Israel - HR & HR Software Guide
Israel is a “very highly developed” economy according to the UN’s Human Development Index. The major contributing factors for its consistent high rankings over the years in the index include encouragement to economic expansion with a strong protection of property rights, openness to foreign investment and trade, and efficient regulation of business start-ups. Israel boasts the highest concentration of high-tech start-ups in the world. Value of Israel’s total foreign trade, represented by adding up the share in GDP of imports and exports, is 59%. Israel’s economic dynamism has attracted a high level of investment from leading organizations of various countries.
Israeli New Shekel
Tel Aviv, Beersheba
The regular workweek in Israel typically runs from Sunday to Thursday and comprises 42 hours. The daily work schedule for employees who work for 5 days in a workweek is 8.6 hours. Approval is required from the Ministry of Industry, Trade, and Labor for a work schedule longer than the standard hours.
Additionally, most employees must get a minimum weekly rest of 36 consecutive hours, which must include the Sabbath—sundown Friday to sundown Saturday— Jewish workers, and for non-Jewish workers must include Friday, Saturday or Sunday, whichever is the customary resting day for them.
Any additional hours beyond the regular daily hours and more than regular weekly hours are considered to be overtime. Employers must pay 125% of workers’ normal wages for the first 2 hours of overtime in a day and 150% for any hours after that. Those who work on a holiday or Saturday receive 150% of their normal pay as well as an additional vacation day.
Employers need to provide workers with 9 mandatory paid holidays per year after 3 months of service. These can be the Jewish religious holidays or, in the case of workers of other faiths, holidays related to those religions. Jewish holidays follow a lunar calendar, so the dates of observance vary every year.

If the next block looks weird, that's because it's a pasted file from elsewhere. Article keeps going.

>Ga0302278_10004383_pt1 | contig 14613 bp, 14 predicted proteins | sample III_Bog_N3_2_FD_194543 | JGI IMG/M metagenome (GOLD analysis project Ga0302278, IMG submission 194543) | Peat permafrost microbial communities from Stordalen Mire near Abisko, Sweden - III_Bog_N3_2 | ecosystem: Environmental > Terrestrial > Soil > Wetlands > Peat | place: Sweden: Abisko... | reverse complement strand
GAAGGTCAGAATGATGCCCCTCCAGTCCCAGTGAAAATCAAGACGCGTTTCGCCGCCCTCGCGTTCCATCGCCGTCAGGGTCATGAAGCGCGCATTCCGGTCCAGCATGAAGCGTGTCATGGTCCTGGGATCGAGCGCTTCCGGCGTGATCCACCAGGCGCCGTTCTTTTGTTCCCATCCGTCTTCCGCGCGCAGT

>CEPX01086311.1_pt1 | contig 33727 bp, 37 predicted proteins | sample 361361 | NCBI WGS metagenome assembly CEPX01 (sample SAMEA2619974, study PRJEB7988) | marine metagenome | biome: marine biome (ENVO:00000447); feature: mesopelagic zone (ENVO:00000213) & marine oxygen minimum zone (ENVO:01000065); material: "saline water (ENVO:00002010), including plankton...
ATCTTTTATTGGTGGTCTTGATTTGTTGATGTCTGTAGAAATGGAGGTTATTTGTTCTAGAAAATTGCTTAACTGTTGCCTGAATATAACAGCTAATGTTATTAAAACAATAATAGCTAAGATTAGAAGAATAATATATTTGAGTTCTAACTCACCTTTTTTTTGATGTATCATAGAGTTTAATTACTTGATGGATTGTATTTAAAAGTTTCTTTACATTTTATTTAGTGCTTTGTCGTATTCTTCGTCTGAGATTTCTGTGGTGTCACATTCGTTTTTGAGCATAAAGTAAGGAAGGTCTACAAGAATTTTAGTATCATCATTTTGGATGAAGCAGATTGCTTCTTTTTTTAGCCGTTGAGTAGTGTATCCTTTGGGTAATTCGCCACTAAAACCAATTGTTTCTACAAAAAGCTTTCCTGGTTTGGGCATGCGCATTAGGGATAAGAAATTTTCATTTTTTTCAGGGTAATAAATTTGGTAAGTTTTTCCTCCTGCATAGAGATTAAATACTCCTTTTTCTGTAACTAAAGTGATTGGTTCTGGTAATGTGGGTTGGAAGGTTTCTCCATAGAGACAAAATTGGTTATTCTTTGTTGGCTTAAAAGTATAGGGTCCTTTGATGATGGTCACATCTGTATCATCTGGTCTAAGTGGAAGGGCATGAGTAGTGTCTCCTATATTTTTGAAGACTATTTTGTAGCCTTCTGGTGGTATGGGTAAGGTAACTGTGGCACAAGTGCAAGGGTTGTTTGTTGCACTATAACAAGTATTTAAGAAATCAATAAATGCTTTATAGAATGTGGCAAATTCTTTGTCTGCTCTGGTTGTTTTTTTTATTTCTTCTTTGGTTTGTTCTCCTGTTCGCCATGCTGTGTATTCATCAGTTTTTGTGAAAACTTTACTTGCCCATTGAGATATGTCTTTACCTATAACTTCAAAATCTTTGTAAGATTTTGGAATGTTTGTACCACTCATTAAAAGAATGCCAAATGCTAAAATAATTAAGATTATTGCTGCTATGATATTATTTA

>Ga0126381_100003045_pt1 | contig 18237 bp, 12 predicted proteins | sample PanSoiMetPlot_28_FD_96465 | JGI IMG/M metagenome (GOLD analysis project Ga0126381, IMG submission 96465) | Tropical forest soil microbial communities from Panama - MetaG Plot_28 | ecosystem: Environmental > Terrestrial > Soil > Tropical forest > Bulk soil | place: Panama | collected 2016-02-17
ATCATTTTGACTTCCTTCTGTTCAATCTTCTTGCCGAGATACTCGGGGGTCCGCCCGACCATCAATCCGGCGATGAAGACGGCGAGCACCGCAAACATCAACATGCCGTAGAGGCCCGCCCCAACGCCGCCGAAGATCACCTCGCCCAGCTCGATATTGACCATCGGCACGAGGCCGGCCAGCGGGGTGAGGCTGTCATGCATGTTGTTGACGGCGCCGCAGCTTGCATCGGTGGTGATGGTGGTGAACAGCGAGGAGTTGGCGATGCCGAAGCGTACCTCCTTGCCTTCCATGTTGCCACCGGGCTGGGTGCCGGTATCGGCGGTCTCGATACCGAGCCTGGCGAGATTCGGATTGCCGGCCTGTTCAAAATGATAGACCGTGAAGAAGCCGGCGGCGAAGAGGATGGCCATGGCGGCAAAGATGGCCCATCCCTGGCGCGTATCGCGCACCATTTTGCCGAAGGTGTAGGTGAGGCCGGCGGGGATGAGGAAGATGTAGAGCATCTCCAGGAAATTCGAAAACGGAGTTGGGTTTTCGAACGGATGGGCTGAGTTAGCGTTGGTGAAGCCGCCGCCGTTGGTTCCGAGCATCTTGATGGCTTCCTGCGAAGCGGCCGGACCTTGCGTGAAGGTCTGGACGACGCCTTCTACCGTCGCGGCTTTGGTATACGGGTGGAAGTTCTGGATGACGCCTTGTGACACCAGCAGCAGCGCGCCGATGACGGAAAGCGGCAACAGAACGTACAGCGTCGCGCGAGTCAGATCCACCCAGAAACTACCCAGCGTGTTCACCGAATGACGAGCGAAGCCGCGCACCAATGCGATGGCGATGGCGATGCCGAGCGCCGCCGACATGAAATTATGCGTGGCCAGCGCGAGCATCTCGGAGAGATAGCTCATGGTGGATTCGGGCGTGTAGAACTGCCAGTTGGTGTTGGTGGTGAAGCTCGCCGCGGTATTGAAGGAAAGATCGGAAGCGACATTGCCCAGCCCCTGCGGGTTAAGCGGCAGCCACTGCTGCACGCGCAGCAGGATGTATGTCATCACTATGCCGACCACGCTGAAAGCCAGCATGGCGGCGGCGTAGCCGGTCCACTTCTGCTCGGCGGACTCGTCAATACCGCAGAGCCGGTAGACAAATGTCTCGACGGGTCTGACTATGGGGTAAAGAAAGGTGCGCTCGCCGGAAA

Employers in Israel need to grant employees between 14 and 28 days of paid vacation (based on a 6 day work week), the number of leaves depends on a worker’s duration of service with the same employer:
- 14 days of annual leave for up to 4 years of service
- 16 days for 5 years of service
- 18 days for 6 years of service
- 21 days for 7 years of service
- More than 7 years: 21 days and 1 additional day for every year of service above 7, but up to an upper limit of 28 days of leave.
Female employees get 26 weeks of maternity leave after completing 1 year of work for an employer. The National Insurance Institute (NII) pays for the first 15 weeks of maternity leave while the rest of the leave is unpaid. Pregnant employees who have not completed 1 year of work for an employer get only 15 weeks of maternity leave.
Up to 7 weeks of leave may be taken before the estimated date of childbirth. Employees are also entitled to unpaid leave after the end of paid maternity leave for up to 1 year from the date of birth. Employers may not dismiss an employee on maternity leave or within 60 days after its conclusion.